Reflecting on MU Graduate Student Rights Two Years After Upheaval | KBIA

Reflecting on MU Graduate Student Rights Two Years After Upheaval

Dec 20, 2017

MU students take part in a walk-out on August 26, 2015.
Credit Tyler Adkisson / KBIA

Two years ago, graduate students at the University of Missouri found out in an email that their health insurance would be cut. Students began protesting around the issue, eventually creating a group called the Coalition of Graduate Workers. Sarah Senff was a member of that coalition to improve working conditions for graduate students. KBIA’s Elena Rivera spoke with Senff about the organizing in 2015 and what has changed in the past two years for graduate students at MU.

Sarah Senff: It was a bunch of people going "There's a problem here and I can do something about that. I am very skilled and articulate and passionate and so I'm going to use those skills to help everyone around me." And so that was--even though that was very stressful, a very moving and empowering moment I think at the University of Missouri for graduate students. It was moving to see our faculty and staff come out with us the day that we walked out that first Wednesday of classes in August of 2015. It was moving to see librarians marching beside us. Right? So, I think it's important to recognize that graduate students through a collective effort have made some important gains, even though there is some ground left to cover.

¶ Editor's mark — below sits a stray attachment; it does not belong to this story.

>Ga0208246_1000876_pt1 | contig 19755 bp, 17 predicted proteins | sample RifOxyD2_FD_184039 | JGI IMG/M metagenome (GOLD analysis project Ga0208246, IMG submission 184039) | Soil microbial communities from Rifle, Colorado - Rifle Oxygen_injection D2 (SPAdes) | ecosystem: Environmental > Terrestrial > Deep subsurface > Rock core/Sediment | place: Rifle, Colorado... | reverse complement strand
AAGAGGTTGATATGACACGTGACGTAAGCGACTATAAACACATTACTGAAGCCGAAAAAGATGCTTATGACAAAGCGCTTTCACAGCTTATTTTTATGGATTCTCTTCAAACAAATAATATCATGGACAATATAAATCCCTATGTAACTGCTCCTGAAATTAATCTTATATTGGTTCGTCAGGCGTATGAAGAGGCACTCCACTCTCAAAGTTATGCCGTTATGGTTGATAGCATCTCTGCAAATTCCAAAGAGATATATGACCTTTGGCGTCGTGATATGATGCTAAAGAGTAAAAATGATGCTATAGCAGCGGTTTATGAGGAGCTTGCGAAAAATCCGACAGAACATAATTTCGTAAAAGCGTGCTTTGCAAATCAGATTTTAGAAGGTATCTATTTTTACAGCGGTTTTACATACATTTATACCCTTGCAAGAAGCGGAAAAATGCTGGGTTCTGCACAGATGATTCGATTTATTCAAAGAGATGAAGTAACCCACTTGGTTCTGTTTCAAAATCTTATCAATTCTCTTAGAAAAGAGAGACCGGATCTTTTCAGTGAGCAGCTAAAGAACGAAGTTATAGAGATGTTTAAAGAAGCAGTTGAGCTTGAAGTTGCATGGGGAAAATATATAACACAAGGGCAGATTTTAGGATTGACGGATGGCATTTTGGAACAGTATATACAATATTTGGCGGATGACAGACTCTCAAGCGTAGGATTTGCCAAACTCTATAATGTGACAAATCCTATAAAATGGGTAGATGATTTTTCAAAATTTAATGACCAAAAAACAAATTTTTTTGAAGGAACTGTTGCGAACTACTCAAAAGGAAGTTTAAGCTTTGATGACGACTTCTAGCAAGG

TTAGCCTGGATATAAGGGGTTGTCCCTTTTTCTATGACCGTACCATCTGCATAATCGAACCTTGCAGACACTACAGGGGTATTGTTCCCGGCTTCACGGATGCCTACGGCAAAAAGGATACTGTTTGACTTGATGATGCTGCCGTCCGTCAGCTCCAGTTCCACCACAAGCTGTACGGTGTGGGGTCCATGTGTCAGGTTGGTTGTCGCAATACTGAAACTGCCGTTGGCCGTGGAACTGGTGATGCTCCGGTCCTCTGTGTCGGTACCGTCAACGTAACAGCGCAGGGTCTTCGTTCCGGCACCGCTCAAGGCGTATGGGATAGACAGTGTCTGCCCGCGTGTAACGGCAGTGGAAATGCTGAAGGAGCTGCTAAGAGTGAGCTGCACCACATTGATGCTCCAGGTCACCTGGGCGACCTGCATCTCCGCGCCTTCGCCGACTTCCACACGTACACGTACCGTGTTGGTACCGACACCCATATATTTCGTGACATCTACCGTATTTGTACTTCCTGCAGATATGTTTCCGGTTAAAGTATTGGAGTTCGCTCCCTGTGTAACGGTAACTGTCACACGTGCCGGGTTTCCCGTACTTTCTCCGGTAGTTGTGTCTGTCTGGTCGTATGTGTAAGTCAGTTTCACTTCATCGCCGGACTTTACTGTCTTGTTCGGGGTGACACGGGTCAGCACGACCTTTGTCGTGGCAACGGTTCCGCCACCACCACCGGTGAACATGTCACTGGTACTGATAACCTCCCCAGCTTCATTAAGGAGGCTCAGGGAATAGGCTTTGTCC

Elena Rivera: And one of those gains is definitely related to stipends, right?

Senff: It increased in three thousand dollar increments over two years. And that's an increase from the minimum stipend. People who were making over that didn't necessarily see an increase. So, that was really important in helping raise the quality of life for graduate students who are making at or near the federal poverty level for a single individual. And some of those people were supporting families on the stipend of the federal poverty level for a single individual.  

Rivera: What was it like to be doing organization around grad rights and then also knowing, “Hey, there's this other big group, Concerned Student 1950, also organizing." And there’s a lot of overlap. There were a lot of grad students in Concerned Student 1950. What did that look like?

Senff: It was really interesting to be on the action committee at that time, and responding to a really big direct action kind of movement that was happening on Mizzou's campus. We were literally around the corner from the car where the homecoming parade incident happened. We were waiting for our float to go, not realizing that one of reasons we were waiting so long was because of this protest that was happening at the homecoming parade. So, we tried really hard to be supportive but not get in the way of what they were trying to do. I have learned so much from particularly women of color in this movement who have been doing this work for a very, very long time and not necessarily always getting the recognition for the emotional and political labor that they have been doing. That tends to be pretty invisible.

Rivera: So there have been a lot of things that have changed or have updated. What are hoping we'll see in terms of changes in the next couple of years?

Senff: Personally speaking on behalf of myself and not on behalf of GSA, I think that a collectively bargained contract is very important for graduate students to be able to plan. We all come to grad school knowing we're going to live on a narrow margin. Right? And so we plan our lives to account for that. And then we need to know that the promises made to us by the university are going to be honored. It's not about getting more. It's about knowing we can count on what was promised.